I love this post..and I love all your posts about body image and weight.
Thanks Jenny- love this post! Love the mantra 9 months on….
Great post. And H&M … I went in there last month and vowed it was the last time ever. Maybe I’ll buy some of their shirts online but standing in that dressing room with those pants and the willowy teens in the next stall over was an experience I don’t want to repeat!
Beth (A Mom's Life)
Trying not to be so hard on myself because I ate like a beast for 9 months and honestly, enjoyed every last morsel. I’m actually giving myself a year before I panic. (It only took me 4 months PP to get to that point.) So, 9 months on, 12 months off….
And I’m slowly coming to terms with the fact that I may never fit into my size 6 jeans again.
You look beautiful! And you are so right about the pre-baby body never reappearing again. I remember after my first one, even after I lost ALL the weight and a few pound beyond that and there were STILL pre-baby clothes that never fit right again. Another thing people don’t tell you….! 🙂
Thank you for the blunt honesty and the positive outlook!
Sigh. I really needed this today.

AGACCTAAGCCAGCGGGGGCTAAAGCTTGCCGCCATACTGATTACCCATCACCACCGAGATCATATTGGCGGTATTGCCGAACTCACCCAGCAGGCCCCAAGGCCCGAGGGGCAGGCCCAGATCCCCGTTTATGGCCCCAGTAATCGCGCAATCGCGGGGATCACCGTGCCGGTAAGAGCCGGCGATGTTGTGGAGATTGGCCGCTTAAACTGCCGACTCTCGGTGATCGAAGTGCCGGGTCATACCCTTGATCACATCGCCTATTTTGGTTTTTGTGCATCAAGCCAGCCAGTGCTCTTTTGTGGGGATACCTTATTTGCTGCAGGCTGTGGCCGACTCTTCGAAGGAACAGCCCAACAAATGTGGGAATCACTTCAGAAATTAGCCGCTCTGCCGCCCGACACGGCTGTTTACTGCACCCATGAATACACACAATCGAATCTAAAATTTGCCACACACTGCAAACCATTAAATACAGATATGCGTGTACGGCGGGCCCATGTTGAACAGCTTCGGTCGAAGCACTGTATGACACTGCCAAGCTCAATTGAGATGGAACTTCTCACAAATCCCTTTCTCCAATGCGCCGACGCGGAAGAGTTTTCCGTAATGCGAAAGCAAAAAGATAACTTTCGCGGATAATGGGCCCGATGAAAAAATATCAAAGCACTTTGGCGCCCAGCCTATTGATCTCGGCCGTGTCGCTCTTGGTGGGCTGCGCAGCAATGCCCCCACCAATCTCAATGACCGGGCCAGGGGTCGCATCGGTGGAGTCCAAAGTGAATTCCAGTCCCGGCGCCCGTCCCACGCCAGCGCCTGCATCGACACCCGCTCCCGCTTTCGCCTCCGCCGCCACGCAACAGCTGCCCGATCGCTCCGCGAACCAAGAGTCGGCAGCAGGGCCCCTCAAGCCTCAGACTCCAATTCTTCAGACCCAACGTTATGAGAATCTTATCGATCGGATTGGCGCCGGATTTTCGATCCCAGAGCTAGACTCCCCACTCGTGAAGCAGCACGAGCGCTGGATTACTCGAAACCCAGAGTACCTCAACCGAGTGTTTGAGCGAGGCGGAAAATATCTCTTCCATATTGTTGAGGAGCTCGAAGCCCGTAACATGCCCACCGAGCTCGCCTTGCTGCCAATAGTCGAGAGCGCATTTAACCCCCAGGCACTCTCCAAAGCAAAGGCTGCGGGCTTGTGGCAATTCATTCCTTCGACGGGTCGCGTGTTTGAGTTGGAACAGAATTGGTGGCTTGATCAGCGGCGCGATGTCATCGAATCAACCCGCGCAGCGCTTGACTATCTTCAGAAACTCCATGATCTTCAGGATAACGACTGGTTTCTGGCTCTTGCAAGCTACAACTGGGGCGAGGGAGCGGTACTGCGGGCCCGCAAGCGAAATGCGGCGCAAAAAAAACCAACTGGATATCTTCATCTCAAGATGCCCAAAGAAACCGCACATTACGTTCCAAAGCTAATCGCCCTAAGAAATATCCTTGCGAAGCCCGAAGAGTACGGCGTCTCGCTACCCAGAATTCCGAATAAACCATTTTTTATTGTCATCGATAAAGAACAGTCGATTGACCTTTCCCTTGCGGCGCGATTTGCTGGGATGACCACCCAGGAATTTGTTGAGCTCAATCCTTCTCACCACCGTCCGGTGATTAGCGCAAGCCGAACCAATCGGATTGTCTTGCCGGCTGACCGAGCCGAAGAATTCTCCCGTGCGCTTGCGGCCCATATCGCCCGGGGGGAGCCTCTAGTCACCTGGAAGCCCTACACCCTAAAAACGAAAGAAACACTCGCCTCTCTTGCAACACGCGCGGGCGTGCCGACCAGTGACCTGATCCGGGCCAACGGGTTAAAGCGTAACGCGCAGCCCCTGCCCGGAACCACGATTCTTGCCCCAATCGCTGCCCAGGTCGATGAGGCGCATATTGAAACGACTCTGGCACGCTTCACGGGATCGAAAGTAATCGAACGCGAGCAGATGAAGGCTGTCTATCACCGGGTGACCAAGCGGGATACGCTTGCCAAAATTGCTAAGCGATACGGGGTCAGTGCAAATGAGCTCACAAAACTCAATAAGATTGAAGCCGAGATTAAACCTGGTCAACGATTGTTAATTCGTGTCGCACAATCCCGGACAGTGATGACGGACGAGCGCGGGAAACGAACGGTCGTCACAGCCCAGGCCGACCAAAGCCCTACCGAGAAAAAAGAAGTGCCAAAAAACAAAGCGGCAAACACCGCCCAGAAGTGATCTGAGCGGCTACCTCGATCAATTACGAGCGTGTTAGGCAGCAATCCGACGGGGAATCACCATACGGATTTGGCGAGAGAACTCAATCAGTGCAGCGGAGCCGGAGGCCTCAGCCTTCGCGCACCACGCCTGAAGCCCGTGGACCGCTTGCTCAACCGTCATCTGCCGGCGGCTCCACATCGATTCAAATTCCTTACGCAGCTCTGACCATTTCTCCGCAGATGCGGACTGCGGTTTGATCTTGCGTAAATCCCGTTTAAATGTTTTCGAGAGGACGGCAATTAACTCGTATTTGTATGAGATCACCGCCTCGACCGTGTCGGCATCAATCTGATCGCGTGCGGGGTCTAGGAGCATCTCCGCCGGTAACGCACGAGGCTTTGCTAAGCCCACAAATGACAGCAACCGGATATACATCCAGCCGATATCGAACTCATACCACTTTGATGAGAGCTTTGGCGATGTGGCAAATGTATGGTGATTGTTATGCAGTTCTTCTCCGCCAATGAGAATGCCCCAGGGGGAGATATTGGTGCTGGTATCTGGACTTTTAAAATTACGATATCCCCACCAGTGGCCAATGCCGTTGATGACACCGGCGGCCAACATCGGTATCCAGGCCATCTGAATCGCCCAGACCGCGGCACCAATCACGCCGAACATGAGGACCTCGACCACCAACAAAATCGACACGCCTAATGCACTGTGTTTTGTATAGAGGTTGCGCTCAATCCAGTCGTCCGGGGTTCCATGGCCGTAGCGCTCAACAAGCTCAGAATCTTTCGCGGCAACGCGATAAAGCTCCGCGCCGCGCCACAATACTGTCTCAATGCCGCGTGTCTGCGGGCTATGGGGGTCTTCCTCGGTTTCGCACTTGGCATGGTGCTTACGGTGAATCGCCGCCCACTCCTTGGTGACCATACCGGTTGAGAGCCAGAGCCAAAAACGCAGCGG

Such a great and timely post! I’m on the homestretch with pregnancy #5 and already trying to give myself a pep talk about the fluffy months ahead.
Well. As someone who has been trying deeeesperately not to gain “too much” to time around, and was doing a darn good job until a month long illness and SUMMER got in the way… Thank you. I still have 10 weeks until bebe #5 arrives and my body image is already taking daily (hourly?) hits. Offer it up, offer it up. All this vanity should be out to some kind of use, amiright? Why not releasing souls from purgatory?
It is so challenging when the measures of “health” or “fitness” like weight or pants size that you went by for years gradually become unreliable indicators of actual health and fitness! I’m so happy that you have been able to shift your focus to true wellness!
Love this and thanks for posting!